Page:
The granddaughter of Benito Mussolini won the highest number of votes in elections for Rome’s city council as support for Brothers of Italy, the far-right party to which she belongs, edged up in northern cities held by the left.
Rachele Mussolini secured more than 8,200 votes in the municipal elections on Sunday and Monday, an increase on the 657 received when she entered the council on her first mandate in 2016.
She said her success in Rome is down to hard work and not her surname. “I learned to live with my surname since I was a child,” she told La Repubblica. “At school they used to point at me, but then Rachele emerged and the person prevails over a surname, however burdensome that surname is. I have many friends on the left and I am certain that one of them voted for me.”
Rachele is named after the fascist dictator’s first wife and is the daughter of the late jazz musician, Romano Mussolini.
Before becoming a councillor in 2016, she said she was only asked for interviews because of her family name. “But during my last term they started asking about the initiatives I’ve promoted. I’ve worked hard.”
She said she had formed excellent relationships with colleagues from the centre-left Democratic party within the council: “Politics is one thing, human relationships are another.”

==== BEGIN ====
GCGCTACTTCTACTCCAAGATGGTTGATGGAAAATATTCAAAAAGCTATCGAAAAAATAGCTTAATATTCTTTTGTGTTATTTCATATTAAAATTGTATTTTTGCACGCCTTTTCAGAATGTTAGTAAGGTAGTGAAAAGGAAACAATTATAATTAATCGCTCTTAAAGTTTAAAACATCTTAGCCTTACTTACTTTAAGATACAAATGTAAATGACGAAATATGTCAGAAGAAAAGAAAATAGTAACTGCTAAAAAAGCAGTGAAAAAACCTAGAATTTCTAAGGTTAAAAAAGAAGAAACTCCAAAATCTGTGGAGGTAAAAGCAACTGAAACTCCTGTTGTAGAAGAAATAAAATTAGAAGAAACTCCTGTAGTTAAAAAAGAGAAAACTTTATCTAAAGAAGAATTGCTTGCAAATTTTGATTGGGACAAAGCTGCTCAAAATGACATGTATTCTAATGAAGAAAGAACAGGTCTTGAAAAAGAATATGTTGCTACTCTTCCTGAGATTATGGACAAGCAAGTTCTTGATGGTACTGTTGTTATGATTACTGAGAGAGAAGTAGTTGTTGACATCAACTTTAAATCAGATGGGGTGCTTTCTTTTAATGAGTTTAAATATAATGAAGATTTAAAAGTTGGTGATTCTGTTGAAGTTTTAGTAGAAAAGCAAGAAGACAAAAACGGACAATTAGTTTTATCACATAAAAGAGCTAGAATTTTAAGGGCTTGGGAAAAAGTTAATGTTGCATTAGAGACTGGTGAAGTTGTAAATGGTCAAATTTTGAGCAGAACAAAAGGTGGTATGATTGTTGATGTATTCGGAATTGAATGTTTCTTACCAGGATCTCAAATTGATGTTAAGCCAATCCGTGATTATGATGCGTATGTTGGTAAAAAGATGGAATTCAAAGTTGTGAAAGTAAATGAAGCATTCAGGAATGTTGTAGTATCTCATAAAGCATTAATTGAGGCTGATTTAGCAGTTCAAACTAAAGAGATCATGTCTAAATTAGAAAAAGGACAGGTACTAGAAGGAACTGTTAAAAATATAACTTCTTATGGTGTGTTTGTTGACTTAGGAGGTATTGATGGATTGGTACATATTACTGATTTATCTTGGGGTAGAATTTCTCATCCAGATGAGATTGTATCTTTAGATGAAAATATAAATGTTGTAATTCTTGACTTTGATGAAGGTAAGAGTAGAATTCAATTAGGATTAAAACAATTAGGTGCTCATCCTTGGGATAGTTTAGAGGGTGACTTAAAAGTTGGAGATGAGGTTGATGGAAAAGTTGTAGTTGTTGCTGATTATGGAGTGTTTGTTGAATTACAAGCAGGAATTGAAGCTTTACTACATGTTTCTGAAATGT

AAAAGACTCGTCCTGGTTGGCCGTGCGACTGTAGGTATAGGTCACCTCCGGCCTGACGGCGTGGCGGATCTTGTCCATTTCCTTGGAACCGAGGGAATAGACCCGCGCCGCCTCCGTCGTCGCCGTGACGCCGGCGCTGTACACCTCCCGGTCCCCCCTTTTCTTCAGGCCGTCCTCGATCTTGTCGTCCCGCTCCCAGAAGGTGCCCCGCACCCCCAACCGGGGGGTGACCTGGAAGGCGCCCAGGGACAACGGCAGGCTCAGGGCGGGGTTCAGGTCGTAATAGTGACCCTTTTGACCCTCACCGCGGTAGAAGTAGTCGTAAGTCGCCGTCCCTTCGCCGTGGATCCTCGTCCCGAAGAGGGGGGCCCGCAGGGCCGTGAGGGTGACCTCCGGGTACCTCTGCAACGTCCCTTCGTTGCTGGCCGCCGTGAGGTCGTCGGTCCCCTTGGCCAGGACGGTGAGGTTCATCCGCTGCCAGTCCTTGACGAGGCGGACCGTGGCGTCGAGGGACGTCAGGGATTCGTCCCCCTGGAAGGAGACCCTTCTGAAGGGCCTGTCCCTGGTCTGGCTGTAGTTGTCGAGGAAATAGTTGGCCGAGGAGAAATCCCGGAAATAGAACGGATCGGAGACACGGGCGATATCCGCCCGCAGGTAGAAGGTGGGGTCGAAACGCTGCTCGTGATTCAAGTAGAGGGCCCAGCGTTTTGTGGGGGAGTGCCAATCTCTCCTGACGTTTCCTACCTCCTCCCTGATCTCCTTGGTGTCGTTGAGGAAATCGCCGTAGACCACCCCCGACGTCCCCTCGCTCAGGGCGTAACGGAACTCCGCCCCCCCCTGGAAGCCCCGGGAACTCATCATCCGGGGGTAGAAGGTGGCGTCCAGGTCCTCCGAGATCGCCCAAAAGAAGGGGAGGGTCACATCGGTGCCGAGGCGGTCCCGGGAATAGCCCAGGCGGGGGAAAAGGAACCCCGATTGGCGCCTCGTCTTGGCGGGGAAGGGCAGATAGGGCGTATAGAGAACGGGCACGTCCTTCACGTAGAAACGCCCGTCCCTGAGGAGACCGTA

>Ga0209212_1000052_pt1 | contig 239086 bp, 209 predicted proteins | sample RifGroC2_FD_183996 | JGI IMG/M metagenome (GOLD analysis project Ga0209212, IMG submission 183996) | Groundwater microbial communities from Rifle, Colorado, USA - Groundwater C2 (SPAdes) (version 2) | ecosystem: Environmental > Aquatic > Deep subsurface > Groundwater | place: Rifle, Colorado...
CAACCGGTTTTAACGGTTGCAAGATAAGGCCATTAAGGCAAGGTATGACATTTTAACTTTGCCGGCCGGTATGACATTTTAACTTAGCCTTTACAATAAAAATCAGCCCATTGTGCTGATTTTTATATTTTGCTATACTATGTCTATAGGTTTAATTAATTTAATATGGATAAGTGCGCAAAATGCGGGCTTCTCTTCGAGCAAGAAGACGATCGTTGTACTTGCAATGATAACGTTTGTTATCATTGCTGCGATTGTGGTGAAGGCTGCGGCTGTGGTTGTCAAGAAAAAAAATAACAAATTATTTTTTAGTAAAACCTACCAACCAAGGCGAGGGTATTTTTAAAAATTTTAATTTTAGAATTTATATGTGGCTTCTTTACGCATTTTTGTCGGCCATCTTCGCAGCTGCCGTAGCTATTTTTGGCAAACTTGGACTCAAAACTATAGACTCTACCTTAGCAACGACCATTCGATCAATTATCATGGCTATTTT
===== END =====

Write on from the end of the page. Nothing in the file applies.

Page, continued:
Mussolini refrained from discussing fascism. “To deal with this topic we’d need to talk until tomorrow morning. I prefer to talk about Rome,” she said.
Meanwhile, Brothers of Italy is hoping its candidate, Enrico Michetti, will fend off the centre-left in a Rome mayoral elections runoff on 17 and 18 October. Michetti, who is backed by the far-right League and Silvio Berlusconi’s Forza Italia, led in the first round and will face Roberto Gualtieri, a former economy minister, in the second ballot. The race is close but Gualtieri is expected to prevail as he picks up votes from the ousted mayor, Virginia Raggi, and Carlo Calenda, the fourth candidate in the first round.
Mayoral elections in Milan, Bologna and Naples gave strong mandates to the centre-left on Monday, while a second ballot will be held in Turin, where a centre-left candidate will face a candidate from the Brothers of Italy, League and Forza Italia coalition in two weeks’ time.
Brothers of Italy has been rising steadily in national polls in recent years and, according to a survey on Wednesday, the party was the second biggest in Italy, just slightly behind the Democratic party which has regained first position after the mayoral elections.
Even though Bologna, a leftwing bastion, was won by a candidate from the Democratic party, Brothers of Italy made advances in the city as it took votes away from the League. The party also emerged as the strongest performer of the rightwing alliance in Turin.
The growth of Brothers of Italy, led by Giorgia Meloni, comes as support for Matteo Salvini’s League dwindles, leaving the pair jostling for power within the coalition.